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It’s Dallas Stars day at PHT

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Each day in the month of August we’ll be examining a different NHL team — from looking back at last season to discussing a player under pressure to focusing on a player coming off a breakthrough year to asking questions about the future. Today we look at the Dallas Stars.

2017-18

42-32-8, 92 pts. (6th in Central Division, 10th in Western Conference)
Missed playoffs.

IN:

Blake Comeau
Valeri Nichushkin
Roman Polak
Anton Khudobin

OUT:

Antoine Roussel
Dan Hamuis
Greg Pateryn
Mike McKenna
Curtis McKenzie

RE-SIGNED:

Mattias Janmark
Remi Elie
Devin Shore
Stephen Johns
Gemel Smith

It’s been two years since the Dallas Stars topped the Central Division with their 50-win, 109-point regular season, good for second-best in the NHL in 2015-16.

Since then, it’s been a little bit of free fallin’ in Texas.

Last season was better than the year previous, so there’s a bonus. Of course, it had to be because the Stars were atrocious in 2016-17. The addition of Ben Bishop in the crease last offseason helped, but the Stars had a single line that was able to score with regularity. Tyler Seguin, Jamie Benn and Alexander Radulov (also added last offseason), one of the best lines in hockey, each accounted for nearly a point-per-game. Of Dallas’ 231 goals last season, the lined combined for 103 of them and 229 of the Stars’ 609 combined points.

It’s a great line, but no one outside that trio had more than 20 goals or over 35 points. In fact, it was a defenseman — John Klingberg — who nestled in behind them as the team’s fourth-leading scorer. It was a hell of a season for Klingberg, take nothing away from that. But the gap between scoring is substantial and a big reason why the Stars couldn’t cobble together more wins. If their first line had an off night, the team lost. It was a simple formula for opposing team’s to key in on.

The Stars will have a new bench boss this coming season after Ken Hitchcock retired. Jim Montgomery and his puck-possession mindset take over the reins and one of his first tasks will be trying to find Jason Spezza‘s game. Spezza had an awful year, so much so he was made a healthy scratch in the wake of its terribleness. Father time hasn’t been kind to the 35-year-old over the past two seasons. He has one year left on a four-year deal that’s paying him $7.5 million per season.

The Stars do get a bit of a boost with the return of Valeri Nichushkin, who makes his return after two years spent back home playing in the KHL. Thus far, the Russian is the Stars’ biggest addition of the summer. Nichushkin seems primed to move into a second-line role and could be a part of Spezza’s revitalization.

Two scoring lines are better than one, so if Nichushkin can shock Spezza back to life, then the Stars might work themselves back into the playoff conversation.

It’s not the same type of hype train as, say, the additions of Bishop and Radulov in years’ past. Perhaps the quiet summer will bode well for Dallas.

The good news is Klingberg seems to be skating into his prime. He made a case for the Norris this year and has seen his game on the incline for a couple years now, becoming a vital part of Dallas’ offense with 67 points last season. There’s no reason to think that will change. Klingberg rebounded from a down year in 2016-17 to put up career highs, and when he played on Dallas’ good team three years ago, he put up solid numbers in just his second year in the NHL. That sky is the limit for Klingberg.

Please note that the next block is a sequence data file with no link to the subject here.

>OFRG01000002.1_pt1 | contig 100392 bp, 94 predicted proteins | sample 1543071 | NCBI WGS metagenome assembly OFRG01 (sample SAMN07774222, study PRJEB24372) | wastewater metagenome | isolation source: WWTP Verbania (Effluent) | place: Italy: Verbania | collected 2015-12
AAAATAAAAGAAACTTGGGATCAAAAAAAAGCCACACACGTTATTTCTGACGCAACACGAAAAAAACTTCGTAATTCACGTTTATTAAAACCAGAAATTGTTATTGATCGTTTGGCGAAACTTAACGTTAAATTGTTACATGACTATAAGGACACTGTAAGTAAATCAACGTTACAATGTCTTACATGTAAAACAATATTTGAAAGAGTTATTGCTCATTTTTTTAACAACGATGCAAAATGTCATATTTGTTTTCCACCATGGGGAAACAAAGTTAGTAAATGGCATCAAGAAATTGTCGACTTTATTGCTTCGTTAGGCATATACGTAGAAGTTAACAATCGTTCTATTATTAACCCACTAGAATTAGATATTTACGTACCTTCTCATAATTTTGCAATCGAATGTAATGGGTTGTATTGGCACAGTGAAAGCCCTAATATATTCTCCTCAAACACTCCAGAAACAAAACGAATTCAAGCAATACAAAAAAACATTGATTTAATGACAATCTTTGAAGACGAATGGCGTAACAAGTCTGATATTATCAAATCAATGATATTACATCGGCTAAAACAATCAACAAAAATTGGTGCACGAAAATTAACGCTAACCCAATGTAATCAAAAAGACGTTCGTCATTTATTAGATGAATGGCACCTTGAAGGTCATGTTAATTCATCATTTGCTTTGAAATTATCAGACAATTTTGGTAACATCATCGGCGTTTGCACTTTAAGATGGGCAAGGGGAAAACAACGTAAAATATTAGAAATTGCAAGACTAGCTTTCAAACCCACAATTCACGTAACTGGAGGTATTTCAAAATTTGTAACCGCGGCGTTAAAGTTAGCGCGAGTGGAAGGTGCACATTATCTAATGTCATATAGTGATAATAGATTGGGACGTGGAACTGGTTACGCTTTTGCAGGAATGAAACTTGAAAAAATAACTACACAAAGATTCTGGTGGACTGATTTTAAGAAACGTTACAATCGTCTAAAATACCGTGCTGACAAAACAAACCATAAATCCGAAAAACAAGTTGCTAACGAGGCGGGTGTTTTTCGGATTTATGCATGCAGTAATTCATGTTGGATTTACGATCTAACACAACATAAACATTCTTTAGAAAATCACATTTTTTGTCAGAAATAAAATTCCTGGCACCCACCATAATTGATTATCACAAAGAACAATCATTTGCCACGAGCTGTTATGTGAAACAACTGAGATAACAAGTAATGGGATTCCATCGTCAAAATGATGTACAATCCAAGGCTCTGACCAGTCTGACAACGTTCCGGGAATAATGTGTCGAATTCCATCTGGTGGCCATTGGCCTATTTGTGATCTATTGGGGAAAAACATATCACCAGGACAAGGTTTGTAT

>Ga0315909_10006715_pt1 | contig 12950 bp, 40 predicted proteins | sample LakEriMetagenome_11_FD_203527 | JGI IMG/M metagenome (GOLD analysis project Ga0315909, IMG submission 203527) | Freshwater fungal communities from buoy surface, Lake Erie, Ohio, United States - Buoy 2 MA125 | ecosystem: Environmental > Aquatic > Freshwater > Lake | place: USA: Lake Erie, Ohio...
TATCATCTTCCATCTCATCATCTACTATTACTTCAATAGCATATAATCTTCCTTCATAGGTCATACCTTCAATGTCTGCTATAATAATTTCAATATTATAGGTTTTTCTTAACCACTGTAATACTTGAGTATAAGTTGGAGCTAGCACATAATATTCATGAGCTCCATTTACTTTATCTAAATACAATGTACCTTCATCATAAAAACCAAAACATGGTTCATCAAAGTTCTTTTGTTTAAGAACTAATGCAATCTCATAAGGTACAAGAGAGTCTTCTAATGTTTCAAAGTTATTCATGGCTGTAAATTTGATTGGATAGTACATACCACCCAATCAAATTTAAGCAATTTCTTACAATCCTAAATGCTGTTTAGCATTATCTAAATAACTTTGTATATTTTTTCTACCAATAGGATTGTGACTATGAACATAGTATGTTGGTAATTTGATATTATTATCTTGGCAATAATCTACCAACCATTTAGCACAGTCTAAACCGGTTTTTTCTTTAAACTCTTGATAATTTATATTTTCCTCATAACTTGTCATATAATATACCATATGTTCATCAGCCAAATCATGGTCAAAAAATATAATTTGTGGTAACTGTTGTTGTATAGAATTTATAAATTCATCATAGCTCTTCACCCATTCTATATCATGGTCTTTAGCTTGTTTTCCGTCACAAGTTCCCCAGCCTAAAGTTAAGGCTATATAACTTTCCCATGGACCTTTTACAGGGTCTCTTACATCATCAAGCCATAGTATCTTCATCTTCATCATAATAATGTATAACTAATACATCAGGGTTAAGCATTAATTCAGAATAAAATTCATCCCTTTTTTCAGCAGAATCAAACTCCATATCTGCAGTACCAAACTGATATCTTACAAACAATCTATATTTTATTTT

A new system put forth by Montgomery might spell good things for the Stars, who played under Hitchcock’s aging coaching style. A turnaround by the club this season might just help the Stars keep hold of Seguin, who is set for unrestricted free agency after this year.

Prospect Pool

Miro Heiskanen, D, 19, HIFK Helsinki (SM-Liiga) – 2017 first-round pick

The third-overall pick a year ago enjoyed a solid campaign in his native Finland, posting 11 goals and 23 points in 30 games while averaging the most ice-time of any player in the league with 25:06 per game. That all added up to a league all-star team nod and an award for Liiga’s best defenseman. Heiskanen looked the part at the Olympic Games in South Korea as well with one goal in five games and played in the world hockey championships and the world juniors to boot. A trifecta of sorts:

Jim Nill said he’s coming to North America this season. Some say he’s NHL ready. That could be a big boost for the Stars if he is.

Roope Hintz, LW, 21, Texas Stars (AHL) – 2015 second-round pick

The Stars like themselves some Finns. Hintz is another prospect from Finland who could make his NHL debut this season. He had 35 points in 70 regular-season games in his first pro season in the American Hockey League. In the playoffs, where the Stars were Calder Cup runners-up, Hintz had a further 12 points in 22 games.

“Roope has taken some huge strides,” Stars coach Derek Laxdal told NHL.com. “One of his assets is his speed. He is a big body (6-foot-3, 205 pounds) who can skate at a high speed, make plays at high speed. His biggest challenge throughout the year has just been playing with that consistency and playing a little heavier.”

Ty Dellandrea, C, 18, Flint Firebirds (OHL) – 2018 first-round pick

Dellandrea is the newest addition to Dallas’ prospect pool after being taken 13th overall in June’s draft. A center, Dellandrea stood out in Flint of the Ontario Hockey League despite his team’s rough season. He led the team with 27 goals and had 59 points in 67 games and models his game after Jonathan Toews, both on and off the ice. What’s not to like?

“Ty is an extremely talented two-way centerman with explosive speed, hockey intelligence and willingness to do whatever it takes to help his team succeed on the ice,” Stars director of amateur scouting Joe McDonnell said. “Over his two seasons with Flint, he has continued to improve every facet of his game and exhibits the character and work ethic that it takes to succeed in the National Hockey League.”


Scott Billeck is a writer for Pro Hockey Talk on NBC Sports. Drop him a line at phtblog@nbcsports.com or follow him on Twitter @scottbilleck

WATCH LIVE: Lightning face off against Blue Jackets on NBCSN

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NBCSN’s coverage of the 2018-19 NHL season continues with Monday’s matchup between the Tampa Bay Lightning and Columbus Blue Jackets. Coverage begins at 6:30 p.m. ET on NBCSN. You can watch the game online and on the NBC Sports app by clicking here.